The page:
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Anf's picture

I think this is where kicking comes in useful. I have a friend whose style is tai chi (the martial aspect, not the meditation side). We occasionally have a bit of a play fight, then compare notes. When it comes to close quarters hand techniques, I have nothing on him. He totally dominates at that range. So I use everything I've learned about controlling distance to kick him about. At kicking range the fight is all mine. Sorry that's the best I can offer. All I can say is maybe add into the mix a style that focuses a lot on hands.

diadicic's picture

I ll through a little gas on this fire.

You might find this one interesting.


Iain Abernethy
Iain Abernethy's picture

The story of Xu Xiaodong (MMA fighter in the clip) is an interesting one. Time did a good piece on him: http://time.com/5448811/mma-kung-fu-xu-xiaodong/

His first fight of this kind was against a Tai Chi practitioner who was claiming magical abilities:

The dispute started with an argument on social media. Xu wanted Wei Lei, a kung fu master in the discipline of tai chi, to account for the outlandish powers he claimed to possess. Wei boasted of using an invisible force field to keep a dove on his hand, and pulverizing a watermelon’s innards without damaging its skin. The idea that masters of kung fu achieve mystical skills is widely accepted in China; Wei is just one of many making such claims. Xu believes this “fake kung fu” sullies true martial arts. The online quarrel escalated, and before long Xu and Wei were facing off in a basement in the central Chinese city of Chengdu for a bare-knuckle match. Xu says he only wanted to open people’s eyes, but the bout was billed as East vs. West, the master of a hallowed tradition vs. an alien upstart.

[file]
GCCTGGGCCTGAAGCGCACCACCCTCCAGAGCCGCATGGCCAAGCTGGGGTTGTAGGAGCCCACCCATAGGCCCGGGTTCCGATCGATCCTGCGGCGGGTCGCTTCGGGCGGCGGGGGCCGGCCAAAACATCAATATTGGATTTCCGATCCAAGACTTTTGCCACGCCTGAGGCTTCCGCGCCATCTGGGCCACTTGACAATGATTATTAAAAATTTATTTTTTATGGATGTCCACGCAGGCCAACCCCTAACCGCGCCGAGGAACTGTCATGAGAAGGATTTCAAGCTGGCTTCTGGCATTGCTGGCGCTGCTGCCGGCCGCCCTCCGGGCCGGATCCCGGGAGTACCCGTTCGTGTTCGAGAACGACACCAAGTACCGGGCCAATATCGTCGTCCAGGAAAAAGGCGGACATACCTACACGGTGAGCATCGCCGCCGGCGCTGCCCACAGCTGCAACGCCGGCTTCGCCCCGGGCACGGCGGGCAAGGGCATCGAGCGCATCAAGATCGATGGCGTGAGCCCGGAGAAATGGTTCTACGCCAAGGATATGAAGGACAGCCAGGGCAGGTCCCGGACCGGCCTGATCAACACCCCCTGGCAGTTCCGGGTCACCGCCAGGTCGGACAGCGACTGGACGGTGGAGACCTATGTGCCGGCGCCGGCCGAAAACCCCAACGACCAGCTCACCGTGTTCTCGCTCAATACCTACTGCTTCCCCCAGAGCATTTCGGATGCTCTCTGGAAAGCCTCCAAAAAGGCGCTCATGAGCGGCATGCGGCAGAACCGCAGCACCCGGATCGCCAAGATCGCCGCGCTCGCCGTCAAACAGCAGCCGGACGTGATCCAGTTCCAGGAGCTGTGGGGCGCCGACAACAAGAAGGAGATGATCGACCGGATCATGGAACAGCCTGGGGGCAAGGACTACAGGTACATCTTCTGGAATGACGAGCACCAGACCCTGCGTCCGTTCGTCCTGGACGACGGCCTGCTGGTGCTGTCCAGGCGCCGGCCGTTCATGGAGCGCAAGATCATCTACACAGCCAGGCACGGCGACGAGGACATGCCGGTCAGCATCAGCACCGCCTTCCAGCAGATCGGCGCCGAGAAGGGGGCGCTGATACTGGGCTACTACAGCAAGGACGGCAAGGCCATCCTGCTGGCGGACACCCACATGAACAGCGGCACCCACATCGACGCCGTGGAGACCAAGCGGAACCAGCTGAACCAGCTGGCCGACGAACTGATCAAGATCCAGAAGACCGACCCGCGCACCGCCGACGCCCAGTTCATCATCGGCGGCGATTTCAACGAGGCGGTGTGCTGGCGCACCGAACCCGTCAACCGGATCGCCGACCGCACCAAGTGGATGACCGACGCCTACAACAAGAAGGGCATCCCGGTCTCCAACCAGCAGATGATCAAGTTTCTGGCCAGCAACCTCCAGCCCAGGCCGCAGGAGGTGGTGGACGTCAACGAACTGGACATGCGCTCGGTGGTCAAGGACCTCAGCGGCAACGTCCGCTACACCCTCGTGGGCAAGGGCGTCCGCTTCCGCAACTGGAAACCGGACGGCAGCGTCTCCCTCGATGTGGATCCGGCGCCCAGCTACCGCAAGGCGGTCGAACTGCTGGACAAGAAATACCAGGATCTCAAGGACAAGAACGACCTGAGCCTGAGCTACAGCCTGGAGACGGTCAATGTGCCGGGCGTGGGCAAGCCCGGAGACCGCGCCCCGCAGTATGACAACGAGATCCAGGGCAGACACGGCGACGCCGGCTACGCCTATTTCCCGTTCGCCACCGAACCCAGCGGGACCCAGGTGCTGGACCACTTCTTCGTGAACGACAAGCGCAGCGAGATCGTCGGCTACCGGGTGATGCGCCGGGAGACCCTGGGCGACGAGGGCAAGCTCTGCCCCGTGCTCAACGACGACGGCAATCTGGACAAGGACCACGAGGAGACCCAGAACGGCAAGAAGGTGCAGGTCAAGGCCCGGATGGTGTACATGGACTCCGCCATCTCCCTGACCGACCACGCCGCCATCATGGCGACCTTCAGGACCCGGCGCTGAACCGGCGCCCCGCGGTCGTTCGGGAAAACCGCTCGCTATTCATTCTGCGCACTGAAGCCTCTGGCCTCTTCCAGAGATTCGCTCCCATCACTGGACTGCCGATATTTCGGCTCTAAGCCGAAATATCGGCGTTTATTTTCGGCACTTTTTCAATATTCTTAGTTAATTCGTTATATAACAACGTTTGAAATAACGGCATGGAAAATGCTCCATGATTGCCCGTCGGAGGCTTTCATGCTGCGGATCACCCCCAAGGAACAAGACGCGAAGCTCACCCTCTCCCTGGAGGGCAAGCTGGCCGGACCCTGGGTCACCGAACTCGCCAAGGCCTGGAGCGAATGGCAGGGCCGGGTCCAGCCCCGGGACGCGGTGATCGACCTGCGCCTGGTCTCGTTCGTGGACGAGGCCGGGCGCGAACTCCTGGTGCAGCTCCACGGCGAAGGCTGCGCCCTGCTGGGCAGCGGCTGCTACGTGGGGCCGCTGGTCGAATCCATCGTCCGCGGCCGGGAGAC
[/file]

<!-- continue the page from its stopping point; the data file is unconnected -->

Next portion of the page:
He has since fought others, including the Wing Chun practitioner in this video. For me, it’s the reaction to his fights in China that has been most interesting.

The bout left Xu with barely a scratch but a life in tatters. The video quickly became a viral sensation on China’s social-media platforms. Online trolls accused Xu of humiliating traditional Chinese culture, and he found he was banned from social media. The Chinese Wushu Association condemned the “suspected illegal actions that violate the morals of martial arts.” He and his family received death threats.

It does show how martial arts can move away from being purely combative systems to having personal and cultural values attached to them that are disconnected from combative function; and how affronted people can get over those additional values.

Here in the west, we may not attach to the martial arts in the same way culturally, but we nevertheless do see people deeply affronted if any aspect of their beloved art is questioned. It may not get to the level of death threats, but we do see disproportionate reactions to legitimate questioning and critique because people take those things very personally. My own questioning of some aspects karate has seen me receive a fair number of attacks on my character. It’s can’t be legitimate; I’m just a bad person with nefarious motivations :-) People do take any criticism or questioning of their beloved martial art as an afront to the values they hold so dear and respond as deliberate attempt to offend has taken place. It seems it’s on another level in China though.

All the best,